Sugar and MS: New biomarker for progressive disease gives hope for new therapies and identification of high-risk individuals.
A condition that affects the brain and spinal cord, approximately 130,000 people in the UK are currently living with a diagnosis of multiple sclerosis. This condition can cause a wide range of symptoms, the number and severity of which will vary from person to person. Common symptoms include fatigue, cognitive issues, blurred vision and mobility problems.
There are three types of MS disease course. They are categorised as relapse-remitting, secondary progressive and primary progressive. The range of therapies available to treat the condition is dependent on disease severity and its progression.
The primary progressive form of MS
Sadly, those with the primary progressive form of MS (PPMS) are often left with few treatment options as condition acts differently from its relapse remitting and secondary progressive forms. There are signs of hope for those thousands of people diagnosed with PPMS today however, thanks to a team of scientists who have identified a biomarker that could be to blame for speeding up progression and causing disability to subsequently decline.
With primary progressive MS, the individual experiences no periods of remission. Instead, they face a progressive disability which escalates over a period of time. There are currently a limited number of treatments designed to slow down the effects of the condition. Finding the simple sugar N-acetylglucosamine (known as GlcNAc for short) biomarker means that new treatments can be developed to halt disease progression.
What does this new research mean?
Research has shown significantly lower concentrations of N-acetylglucosamine in the blood serum of primary progressive patients than there are in healthy people or those with relapsing-remitting MS. These findings also provide potential new avenues to identify which patients are at higher risk of progressive MS earlier than is currently possible. They also give clinical teams the opportunity to adjust their treatment plans accordingly.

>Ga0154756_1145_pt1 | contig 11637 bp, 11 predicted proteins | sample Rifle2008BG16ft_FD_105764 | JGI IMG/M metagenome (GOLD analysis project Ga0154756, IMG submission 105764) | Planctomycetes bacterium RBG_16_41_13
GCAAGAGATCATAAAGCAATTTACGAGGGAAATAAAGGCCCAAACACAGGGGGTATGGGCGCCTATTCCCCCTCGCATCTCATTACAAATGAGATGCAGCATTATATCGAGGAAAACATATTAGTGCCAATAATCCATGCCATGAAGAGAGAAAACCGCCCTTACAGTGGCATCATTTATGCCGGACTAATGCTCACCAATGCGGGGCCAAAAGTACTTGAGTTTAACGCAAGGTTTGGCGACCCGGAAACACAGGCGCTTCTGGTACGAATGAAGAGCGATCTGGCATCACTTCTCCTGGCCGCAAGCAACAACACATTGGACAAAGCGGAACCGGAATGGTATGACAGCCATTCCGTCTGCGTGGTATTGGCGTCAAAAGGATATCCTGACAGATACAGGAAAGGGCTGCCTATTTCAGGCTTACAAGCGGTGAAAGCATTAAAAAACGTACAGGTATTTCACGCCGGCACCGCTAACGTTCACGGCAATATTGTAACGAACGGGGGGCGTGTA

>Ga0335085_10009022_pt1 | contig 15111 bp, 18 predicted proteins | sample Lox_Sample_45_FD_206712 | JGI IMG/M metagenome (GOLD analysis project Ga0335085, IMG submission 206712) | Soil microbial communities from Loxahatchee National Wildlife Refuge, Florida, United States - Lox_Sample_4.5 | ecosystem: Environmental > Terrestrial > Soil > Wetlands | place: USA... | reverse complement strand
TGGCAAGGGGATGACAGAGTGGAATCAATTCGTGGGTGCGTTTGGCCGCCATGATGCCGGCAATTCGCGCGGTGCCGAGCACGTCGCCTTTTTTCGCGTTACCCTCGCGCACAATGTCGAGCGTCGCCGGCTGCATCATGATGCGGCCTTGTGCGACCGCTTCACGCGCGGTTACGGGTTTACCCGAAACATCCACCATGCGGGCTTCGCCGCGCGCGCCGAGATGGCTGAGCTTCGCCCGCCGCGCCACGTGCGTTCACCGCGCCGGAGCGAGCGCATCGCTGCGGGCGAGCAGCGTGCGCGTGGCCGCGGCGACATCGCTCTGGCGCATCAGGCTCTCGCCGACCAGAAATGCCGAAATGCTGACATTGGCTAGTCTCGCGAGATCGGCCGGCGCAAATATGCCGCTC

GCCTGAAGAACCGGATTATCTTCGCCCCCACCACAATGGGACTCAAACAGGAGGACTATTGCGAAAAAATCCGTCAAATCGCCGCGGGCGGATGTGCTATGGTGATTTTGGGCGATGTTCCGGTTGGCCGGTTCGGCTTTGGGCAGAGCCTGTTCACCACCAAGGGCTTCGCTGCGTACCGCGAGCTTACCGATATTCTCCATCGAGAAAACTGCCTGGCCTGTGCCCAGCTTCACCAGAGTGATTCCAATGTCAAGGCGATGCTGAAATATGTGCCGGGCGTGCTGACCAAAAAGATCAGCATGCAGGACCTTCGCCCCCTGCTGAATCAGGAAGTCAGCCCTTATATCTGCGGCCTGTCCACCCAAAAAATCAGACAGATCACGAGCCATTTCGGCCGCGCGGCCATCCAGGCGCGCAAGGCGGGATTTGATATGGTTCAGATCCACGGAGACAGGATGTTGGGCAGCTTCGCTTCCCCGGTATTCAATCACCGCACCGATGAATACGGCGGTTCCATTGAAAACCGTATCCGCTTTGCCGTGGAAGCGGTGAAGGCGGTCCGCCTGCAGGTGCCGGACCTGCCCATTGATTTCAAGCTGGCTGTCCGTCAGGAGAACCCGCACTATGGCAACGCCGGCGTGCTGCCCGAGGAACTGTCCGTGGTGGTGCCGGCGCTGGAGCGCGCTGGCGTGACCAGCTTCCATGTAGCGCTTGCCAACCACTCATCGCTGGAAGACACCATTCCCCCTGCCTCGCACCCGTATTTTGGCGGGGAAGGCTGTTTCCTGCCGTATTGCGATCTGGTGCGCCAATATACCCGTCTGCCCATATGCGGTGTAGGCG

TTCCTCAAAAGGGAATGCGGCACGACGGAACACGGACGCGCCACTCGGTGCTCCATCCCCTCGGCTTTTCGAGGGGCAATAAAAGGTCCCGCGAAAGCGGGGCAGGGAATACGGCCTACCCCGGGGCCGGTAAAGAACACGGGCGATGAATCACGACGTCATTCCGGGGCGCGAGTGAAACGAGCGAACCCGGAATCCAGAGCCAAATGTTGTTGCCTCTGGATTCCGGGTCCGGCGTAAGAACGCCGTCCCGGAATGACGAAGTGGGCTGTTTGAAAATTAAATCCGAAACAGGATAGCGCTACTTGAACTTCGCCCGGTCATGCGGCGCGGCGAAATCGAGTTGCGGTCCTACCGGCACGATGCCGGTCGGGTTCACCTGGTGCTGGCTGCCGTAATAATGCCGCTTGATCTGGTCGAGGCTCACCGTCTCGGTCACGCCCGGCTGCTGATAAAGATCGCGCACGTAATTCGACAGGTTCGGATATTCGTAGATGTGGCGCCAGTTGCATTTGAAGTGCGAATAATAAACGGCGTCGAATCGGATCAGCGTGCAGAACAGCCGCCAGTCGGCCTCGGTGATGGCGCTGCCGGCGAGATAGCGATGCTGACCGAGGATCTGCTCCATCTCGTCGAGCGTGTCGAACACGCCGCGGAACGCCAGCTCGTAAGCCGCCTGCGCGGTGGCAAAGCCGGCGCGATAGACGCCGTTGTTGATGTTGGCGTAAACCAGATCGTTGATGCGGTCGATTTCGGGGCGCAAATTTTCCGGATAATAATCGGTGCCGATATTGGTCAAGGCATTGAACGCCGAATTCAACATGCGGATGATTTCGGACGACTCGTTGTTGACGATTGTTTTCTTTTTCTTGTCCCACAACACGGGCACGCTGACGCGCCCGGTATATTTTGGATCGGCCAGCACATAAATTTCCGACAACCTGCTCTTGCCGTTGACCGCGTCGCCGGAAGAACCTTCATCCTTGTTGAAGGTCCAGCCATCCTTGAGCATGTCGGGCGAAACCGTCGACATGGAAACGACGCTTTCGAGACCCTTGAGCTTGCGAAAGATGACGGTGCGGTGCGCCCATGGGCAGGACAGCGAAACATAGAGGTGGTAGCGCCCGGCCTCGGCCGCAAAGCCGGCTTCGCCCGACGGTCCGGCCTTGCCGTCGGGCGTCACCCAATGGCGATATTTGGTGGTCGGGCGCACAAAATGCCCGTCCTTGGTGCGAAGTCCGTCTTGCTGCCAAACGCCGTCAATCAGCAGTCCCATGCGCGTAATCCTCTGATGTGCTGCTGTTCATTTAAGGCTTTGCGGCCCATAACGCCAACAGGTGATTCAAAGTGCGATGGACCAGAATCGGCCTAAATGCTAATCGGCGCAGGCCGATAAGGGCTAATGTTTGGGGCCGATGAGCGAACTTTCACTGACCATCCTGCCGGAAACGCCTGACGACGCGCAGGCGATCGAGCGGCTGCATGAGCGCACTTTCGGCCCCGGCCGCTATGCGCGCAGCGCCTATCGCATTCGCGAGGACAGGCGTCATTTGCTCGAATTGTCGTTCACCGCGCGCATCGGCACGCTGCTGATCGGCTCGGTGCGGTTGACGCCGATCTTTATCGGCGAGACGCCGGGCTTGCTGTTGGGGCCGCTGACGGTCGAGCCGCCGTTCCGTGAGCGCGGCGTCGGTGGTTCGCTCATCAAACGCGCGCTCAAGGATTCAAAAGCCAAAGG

Led by the team at UC Irvine researchers found that animals passed on the simple sugar, which is also contained in human breast milk, to their offspring.
Many sufferers of MS see a progression in disability due to damaged myelin (a protective nerve coating) that can cause a plethora of central nervous system issues and neurodegeneration, therefore the primary myelination and the repair of damaged myelin by the N-acetylglucosamine is a leap towards finding an effective new treatment for those with primary progressive MS.
Further studies are still underway to test GlcNAc’s possible efficacy as an MS therapy, but many members of the MS community are already excited about potential new treatment developments following on from these findings with the hope of an improved quality of life and slower disease progression.
When to consider specialist live-in care?
Depending on the type of MS you have, it is possible to live a normal, largely symptom-free life for many years. There is no cure for MS, so it’s essential to adopt positive lifestyle habits to help slow the speed of the disease’s progression.
Searching for a suitable live in home care provider can be time-consuming and stressful, as you’ll want to make sure you choose the right carer. If you’d like to discuss your situation, we’d love to hear from you. Please contact us for a free, no obligation consultation.